What Do the Letters After Some Priests’ Names Mean?

The letters following the names of men and women religious refer to the different “orders” a priest or sister might belong to. For example:

  • Father David Dwyer, C.S.P.: C.S.P. stands for Community of St Paul which is the formal name for the Paulists. So, Father Dave is a Paulist Father.
  • Father James Martin, S.J.: S.J. stands for Society of Jesus which is the formal name for the Jesuits. So, Father Jim would be a Jesuit priest.
  • Sister Christine Wilcox, O.P.: O.P. stands for Order of Preachers which is the formal name of the Dominicans. So, Sister Christine is a Dominican Sister.

Sometimes the letters stand for a description of the order’s charism, as it does for the Dominicans, who have a central mission regarding preaching.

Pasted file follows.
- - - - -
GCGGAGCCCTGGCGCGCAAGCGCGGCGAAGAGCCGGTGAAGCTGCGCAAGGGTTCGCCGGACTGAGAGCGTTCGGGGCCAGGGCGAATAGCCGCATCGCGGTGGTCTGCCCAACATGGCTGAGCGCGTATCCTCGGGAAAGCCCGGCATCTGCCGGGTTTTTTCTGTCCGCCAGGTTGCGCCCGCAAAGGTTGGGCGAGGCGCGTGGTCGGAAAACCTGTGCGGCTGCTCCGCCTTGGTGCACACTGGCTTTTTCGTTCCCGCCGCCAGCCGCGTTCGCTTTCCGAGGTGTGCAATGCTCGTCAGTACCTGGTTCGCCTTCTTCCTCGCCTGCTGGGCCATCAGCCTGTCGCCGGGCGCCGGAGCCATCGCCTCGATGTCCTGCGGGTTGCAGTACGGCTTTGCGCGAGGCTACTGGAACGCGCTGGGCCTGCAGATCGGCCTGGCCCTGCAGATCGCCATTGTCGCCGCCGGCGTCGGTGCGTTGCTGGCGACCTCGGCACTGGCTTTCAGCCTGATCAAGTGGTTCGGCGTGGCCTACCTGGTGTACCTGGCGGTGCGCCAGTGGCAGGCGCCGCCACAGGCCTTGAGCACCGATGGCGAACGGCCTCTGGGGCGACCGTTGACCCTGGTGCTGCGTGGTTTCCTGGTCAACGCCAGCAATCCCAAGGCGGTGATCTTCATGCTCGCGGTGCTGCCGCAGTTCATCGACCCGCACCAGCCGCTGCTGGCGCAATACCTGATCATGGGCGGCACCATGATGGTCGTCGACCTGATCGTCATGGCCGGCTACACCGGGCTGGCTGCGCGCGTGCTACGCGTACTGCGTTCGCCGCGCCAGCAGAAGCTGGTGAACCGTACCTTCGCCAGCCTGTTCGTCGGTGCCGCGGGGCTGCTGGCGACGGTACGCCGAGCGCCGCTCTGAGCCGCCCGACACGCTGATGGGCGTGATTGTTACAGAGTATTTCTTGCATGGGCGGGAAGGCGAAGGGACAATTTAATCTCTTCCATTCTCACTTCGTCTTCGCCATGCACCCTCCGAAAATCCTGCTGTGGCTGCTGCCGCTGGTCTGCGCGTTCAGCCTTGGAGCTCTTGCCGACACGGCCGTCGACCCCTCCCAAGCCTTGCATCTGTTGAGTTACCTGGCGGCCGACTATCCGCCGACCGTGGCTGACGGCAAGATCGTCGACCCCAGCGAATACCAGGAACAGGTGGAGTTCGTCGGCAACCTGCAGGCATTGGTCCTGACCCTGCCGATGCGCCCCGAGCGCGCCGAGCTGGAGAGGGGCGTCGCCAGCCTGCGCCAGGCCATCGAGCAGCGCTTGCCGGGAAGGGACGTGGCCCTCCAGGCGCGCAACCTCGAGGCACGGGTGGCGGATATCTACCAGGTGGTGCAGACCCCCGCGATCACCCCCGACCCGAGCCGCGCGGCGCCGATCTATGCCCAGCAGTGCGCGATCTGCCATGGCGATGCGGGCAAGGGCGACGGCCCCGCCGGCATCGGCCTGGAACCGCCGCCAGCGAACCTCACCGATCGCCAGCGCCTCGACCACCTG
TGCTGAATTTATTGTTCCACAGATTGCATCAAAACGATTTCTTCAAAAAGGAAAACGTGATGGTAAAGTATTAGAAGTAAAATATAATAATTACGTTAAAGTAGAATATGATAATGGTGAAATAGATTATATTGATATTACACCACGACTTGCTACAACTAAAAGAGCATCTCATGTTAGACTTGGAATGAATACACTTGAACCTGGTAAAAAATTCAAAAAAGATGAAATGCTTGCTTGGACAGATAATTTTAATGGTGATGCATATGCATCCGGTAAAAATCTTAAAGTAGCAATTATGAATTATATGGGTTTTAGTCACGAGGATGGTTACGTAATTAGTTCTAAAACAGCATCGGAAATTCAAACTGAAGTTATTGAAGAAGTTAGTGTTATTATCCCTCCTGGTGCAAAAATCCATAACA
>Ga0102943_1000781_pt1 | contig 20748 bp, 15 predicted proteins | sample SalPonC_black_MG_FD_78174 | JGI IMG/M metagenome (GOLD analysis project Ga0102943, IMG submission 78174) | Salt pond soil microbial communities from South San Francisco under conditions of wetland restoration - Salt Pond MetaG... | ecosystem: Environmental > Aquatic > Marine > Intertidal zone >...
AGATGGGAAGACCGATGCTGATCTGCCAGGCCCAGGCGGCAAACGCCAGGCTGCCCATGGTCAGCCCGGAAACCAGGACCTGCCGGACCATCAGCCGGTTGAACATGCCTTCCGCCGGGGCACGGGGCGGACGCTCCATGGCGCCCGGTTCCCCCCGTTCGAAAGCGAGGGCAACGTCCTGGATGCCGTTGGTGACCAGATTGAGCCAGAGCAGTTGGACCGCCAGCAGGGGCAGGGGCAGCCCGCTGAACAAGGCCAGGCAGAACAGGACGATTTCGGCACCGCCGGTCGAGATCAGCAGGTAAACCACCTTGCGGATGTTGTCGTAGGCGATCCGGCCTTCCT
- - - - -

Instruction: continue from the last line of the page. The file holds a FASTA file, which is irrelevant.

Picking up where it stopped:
If a priest does not have letters following their name, they are most likely a diocesan priest — which means that they haven’t joined a particular religious community or order, but instead, chose to join the diocesan priesthood. Diocesan priests tend to be responsible for the administration of parishes and schools in a particular geographic area (known as a diocese). “Order” priests usually serve in a parish church as well, but their main focus is on the charism of their founder, and not on the parish’s administration. For example, the Jesuits are educators, so they build and run many schools and universities. Franciscans work with the poor, so they wear a simple brown robes, give away their belongings and open soup kitchens and homeless shelters. Sometimes communities break off from other communities.  Like there are a bunch of different types of Franciscans…they all follow St Francis as the one who inspired them, but they all might have slightly different approaches as to how they do that.

If you’re curious about the letters following the name of a priest or nun in your parish, just ask! A priest friend of mine with the initials O.M.I after his name will gladly tell you all about the Oblates of Mary Immaculate if you give him the chance. Many clergy and religious enjoy educating others on the history, values, and mission of their order.

(Originally published December 2009)